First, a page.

Accusations fly over volatile CA gas prices

gas pumpIn an unusual exercise of power, California lawmakers in the state Senate launched a preliminary probe into the recent spike in Golden State gas prices. Although the numbers have dipped back down, and a big refinery explosion last month sidelined some production, concern has mounted that other factors were involved in the upward tick.

The probe complicated an already politically charged environment surrounding California gasoline. Cap-and-trade rules were applied this year that extended taxation to gas. Meanwhile, criticism has mounted over the cost and availability of the special blend of gas required by law in California.

Exploring collusion

Although the push toward alternative fuels could have contributed to the spike, Senate Democrats have focused the legislative probe on a much different idea: industry price-fixing. “Sen. Ben Hueso, D-San Diego, chaired the hearing and returned several times to one suspicion: that the tiny pool of refiners responsible for producing California’s unique fuel blends may be colluding to keep prices artificially high,” the Los Angeles Times reported. “Do we have monopolies on fuel in California?” he asked. “We want to know if we don’t have a competitive-enough market to keep prices low.”

The line of inquiry could hit an unusual political sweet spot. Though Republicans have long sought to shield the energy industry from environmentalists’ sweeping regulatory objectives, California conservatives and libertarians have also maintained a strong pro-car and pro-consumer stance. The state gas industry would be left with few allies amid any price-fixing scandal that took advantage of California’s limited supply of special-blend gas.

The cleaner-burning fuel, mandated during an environmentalist push in the 1990s, has never been available outside California itself, creating serious supply problems in the event of an interruption or crisis. “We are one of 17 states using reformulated gas,” the San Jose Mercury News explained, “and about 30 percent of gas sold in the U.S. is reformulated. The problem is that there isn’t a single blend required, or otherwise California could use other states’ fuel when it’s running low, and vice versa.”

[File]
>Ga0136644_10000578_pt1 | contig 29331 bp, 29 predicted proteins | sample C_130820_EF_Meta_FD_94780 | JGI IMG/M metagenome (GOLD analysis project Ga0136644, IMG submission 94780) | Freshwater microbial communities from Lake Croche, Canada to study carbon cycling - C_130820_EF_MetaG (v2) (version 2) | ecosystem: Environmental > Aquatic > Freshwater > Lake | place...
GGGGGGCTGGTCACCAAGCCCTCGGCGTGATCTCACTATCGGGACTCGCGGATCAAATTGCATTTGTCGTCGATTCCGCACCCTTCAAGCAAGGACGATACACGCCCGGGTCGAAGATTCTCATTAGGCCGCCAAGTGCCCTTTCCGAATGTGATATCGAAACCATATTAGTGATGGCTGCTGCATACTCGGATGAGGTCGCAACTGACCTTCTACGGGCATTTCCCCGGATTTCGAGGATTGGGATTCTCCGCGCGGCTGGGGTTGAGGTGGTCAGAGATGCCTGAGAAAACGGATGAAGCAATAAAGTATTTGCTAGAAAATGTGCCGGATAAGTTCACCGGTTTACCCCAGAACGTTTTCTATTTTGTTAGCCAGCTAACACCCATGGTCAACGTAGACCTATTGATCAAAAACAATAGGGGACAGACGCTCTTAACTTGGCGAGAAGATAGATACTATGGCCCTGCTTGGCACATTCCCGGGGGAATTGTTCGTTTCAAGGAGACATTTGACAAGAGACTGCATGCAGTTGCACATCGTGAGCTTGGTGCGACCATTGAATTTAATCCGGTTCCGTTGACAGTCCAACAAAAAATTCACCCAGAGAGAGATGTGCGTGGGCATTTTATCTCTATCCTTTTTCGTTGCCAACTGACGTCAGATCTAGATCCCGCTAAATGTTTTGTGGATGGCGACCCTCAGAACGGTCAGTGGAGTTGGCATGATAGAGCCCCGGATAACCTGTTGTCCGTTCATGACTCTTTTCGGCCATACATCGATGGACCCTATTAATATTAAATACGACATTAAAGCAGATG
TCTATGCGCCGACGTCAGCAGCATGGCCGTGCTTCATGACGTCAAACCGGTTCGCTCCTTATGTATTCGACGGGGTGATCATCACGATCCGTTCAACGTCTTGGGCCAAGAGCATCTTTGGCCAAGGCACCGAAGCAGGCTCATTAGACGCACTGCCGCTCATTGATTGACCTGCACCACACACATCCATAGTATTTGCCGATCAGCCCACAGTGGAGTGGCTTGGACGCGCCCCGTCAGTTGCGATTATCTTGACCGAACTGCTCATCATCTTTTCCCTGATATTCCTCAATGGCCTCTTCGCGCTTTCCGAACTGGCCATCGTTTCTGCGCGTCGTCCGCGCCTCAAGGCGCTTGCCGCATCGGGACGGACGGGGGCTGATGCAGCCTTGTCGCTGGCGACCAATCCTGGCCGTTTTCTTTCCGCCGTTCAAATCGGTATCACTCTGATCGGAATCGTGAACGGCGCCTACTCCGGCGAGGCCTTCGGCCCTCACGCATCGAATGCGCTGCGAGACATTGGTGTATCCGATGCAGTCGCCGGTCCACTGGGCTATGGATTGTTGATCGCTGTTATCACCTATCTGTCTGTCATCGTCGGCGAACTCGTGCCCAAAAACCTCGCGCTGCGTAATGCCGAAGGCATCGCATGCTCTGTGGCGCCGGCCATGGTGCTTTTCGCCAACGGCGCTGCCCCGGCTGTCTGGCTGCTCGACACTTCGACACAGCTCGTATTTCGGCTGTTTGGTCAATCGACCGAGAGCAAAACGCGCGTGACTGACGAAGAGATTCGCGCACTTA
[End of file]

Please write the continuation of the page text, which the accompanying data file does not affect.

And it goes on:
An environmental agenda

Tom Steyer

Tom Steyer

But Democrats have a bigger political interest in hitting up energy companies for money than they do keeping gas prices low. Party heavyweight and environmentalist donor Tom Steyer recently threw his support behind the probe. But as the Sacramento Bee reported, it has remained “unclear whether Steyer and his allies will get the answers they want. Political pressure from Sacramento over the years has resulted in few changes, and Democrats will not say whether they plan follow-up hearings or legislation in response to the latest price increases.”

Drawing cap-and-trade revenue from the gas industry has been seen as essential to distributing costs away from consumers alone. Although they’ll still pay at the pump, their driving habits have proven more responsive to policy nudges than their home energy use, where regulations and incentives have been seen as more invasive and unwelcome.

Republican countermeasures

In hopes of seizing the moment to revisit a key issue, Republican lawmakers have chosen to reintroduce their effort to roll back the cap-and-trade extension to gasoline, backing a proposal introduced by Assemblyman Jim Patterson, R-Fresno. Democrats were divided last year over the extension.

“With oil companies and the nonpartisan Legislative Analyst’s Office warning of a spike in gas prices, a group of Democrats last year sent a letter to the California Air Resources Board urging a delay,” the Bee noted. “While a bill doing so never got a hearing, the industry bankrolled advertisements during the election slamming candidates who support cap-and-trade.”

But the new Republican measure would go beyond what moderate Democrats had supported last year, leaving its fate, for now, still very much in question.



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